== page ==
I may never have been to comic-con, and I may not have the inside scoop on the inner workings of a Death Star, but I do know good movies, I know strong story lines, and I have been a Star Wars fan from birth. Now I know this is not my typical fiction write up or short story, but Star Wars is fiction, so…….

A New Hope came out around the time I was born, and I can say with certainty that A New Hope the Force Awakens is not. Star Wars lovers have to realize that the first mistake of The Force Awakens was the franchise sale to Disney Pictures. George Lucas himself was quoted as saying, “I don’t like that. Every movie, I work very hard to make them completely different, with different planets, with different spaceships, make it new.” He also referenced it as a “retro movie.” Why was it a mistake to sell to Disney? Because Disney took it and turned it into something light and fluffy with no substance.

Now don’t get me wrong, I love Disney. I watch many Disney movies and shows, but to take a franchise like Star Wars and try to do the same ole’ same ole’ just doesn’t capture my heart. What’s even more frustrating is that because Star Wars is so beloved by so many, the movie has made billions—that’s Billions with a B, of dollars out of curiosity sake. And to top that off, it made the list of the Broadcast Film Critics Association’s nomination list after massive outcry from members. Why? Why the outcry? Why?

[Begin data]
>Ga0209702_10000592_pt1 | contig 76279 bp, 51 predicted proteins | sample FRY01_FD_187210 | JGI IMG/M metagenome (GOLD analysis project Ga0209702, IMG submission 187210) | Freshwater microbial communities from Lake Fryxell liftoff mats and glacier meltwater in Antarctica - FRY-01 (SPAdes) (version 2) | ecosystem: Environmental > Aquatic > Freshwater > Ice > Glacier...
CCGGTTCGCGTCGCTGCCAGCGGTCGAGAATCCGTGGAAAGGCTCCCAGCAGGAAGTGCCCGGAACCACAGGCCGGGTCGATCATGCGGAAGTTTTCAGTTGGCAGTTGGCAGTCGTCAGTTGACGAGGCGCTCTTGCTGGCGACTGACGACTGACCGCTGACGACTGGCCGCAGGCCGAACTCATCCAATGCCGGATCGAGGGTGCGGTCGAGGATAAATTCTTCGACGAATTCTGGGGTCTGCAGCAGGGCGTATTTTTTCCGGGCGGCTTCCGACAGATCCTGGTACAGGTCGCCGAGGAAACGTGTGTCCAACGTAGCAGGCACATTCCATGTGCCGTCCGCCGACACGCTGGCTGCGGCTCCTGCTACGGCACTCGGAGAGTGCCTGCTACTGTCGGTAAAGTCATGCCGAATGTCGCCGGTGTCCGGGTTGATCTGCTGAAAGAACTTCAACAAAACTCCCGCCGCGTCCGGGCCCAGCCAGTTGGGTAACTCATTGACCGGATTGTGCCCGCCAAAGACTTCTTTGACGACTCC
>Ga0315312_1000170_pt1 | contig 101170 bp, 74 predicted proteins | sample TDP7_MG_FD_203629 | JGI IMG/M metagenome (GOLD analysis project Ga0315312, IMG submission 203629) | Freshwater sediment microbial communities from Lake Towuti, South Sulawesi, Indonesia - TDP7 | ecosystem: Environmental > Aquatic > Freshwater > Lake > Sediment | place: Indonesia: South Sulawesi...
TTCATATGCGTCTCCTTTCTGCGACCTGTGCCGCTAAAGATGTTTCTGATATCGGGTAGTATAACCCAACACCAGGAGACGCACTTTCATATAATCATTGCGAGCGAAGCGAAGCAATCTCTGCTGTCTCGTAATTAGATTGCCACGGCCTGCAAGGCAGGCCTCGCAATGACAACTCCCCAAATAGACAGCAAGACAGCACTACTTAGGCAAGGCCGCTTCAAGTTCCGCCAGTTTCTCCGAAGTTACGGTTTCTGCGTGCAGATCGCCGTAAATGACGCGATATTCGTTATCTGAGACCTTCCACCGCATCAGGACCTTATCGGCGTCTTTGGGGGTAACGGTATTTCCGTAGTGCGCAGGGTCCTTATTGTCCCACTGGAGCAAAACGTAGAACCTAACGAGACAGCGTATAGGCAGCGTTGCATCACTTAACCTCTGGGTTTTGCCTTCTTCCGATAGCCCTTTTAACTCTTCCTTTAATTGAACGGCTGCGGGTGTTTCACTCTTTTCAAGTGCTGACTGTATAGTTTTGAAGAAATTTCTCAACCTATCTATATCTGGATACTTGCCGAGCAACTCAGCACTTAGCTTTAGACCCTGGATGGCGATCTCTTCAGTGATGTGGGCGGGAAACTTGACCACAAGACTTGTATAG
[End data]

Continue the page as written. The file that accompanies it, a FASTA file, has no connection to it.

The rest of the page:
I have all six previous Star Wars movies—I know them well, and I walked into The Force Awakens thinking it was going to blow me away. It did not. While the beginning scenes were exciting, and I truly loved Oscar Isaac’s acting of Poe and his relationship with BB8, once those first 15 minutes wore off the movie truly fell flat. None of these characters have any back story. Disney doesn’t give us anything to become invested in the characters.

When we first watched A New Hope, we were immediately drawn into Luke Skywalker’s journey. We saw his longing to join the fight for the Rebellion. He longed to know who his father was, and we saw his struggle in his love and commitment to his Uncle Owen and Aunt Prue. We feel for him, we connect to his curiosity of there being “more out there in life.”  When Han Solo’s character was introduced, we saw the internal struggle he faced. He’s selfish, prideful and a loner, yet he is drawn to Luke’s mission—he’s drawn to Luke. He connects to Leia emotionally and we not only saw it, but Lucas allowed the characters enough dialogue to show us what they were each struggling with personally. Even Lando Calrissian made us root for him when we didn’t want to. He basically sold out his friends and practically signed the death warrant for Han Solo. Yet we understood why he did it. We saw that he cared about the planet he governs and was truly backed into a corner—he wins us back by helping fix his mistake.

These are the kinds of moments we need in Force Awakens. There is absolutely no sense of character development at all. Why is Rey (Daisy Ridley) a Jedi? And why don’t we see any inclination of it before the end of the movie? When she grabs at Skywalker’s old light saber, her journey through flashing images does nothing to provoke emotion. It only leaves us more confused; especially because her reaction to it falls flat. How is it she has these powers, yet never in her entire life was it ever evident before? Then she meets Flinn (John Boyega) and there is some kind of connection there, but Disney doesn’t let us explore that connection at all. And why can Flinn also hold the light saber? Disney gives us the sense that there is more to Flinn as well, that he has some tie to this Jedi power but there is no back story to explain how or why that might be.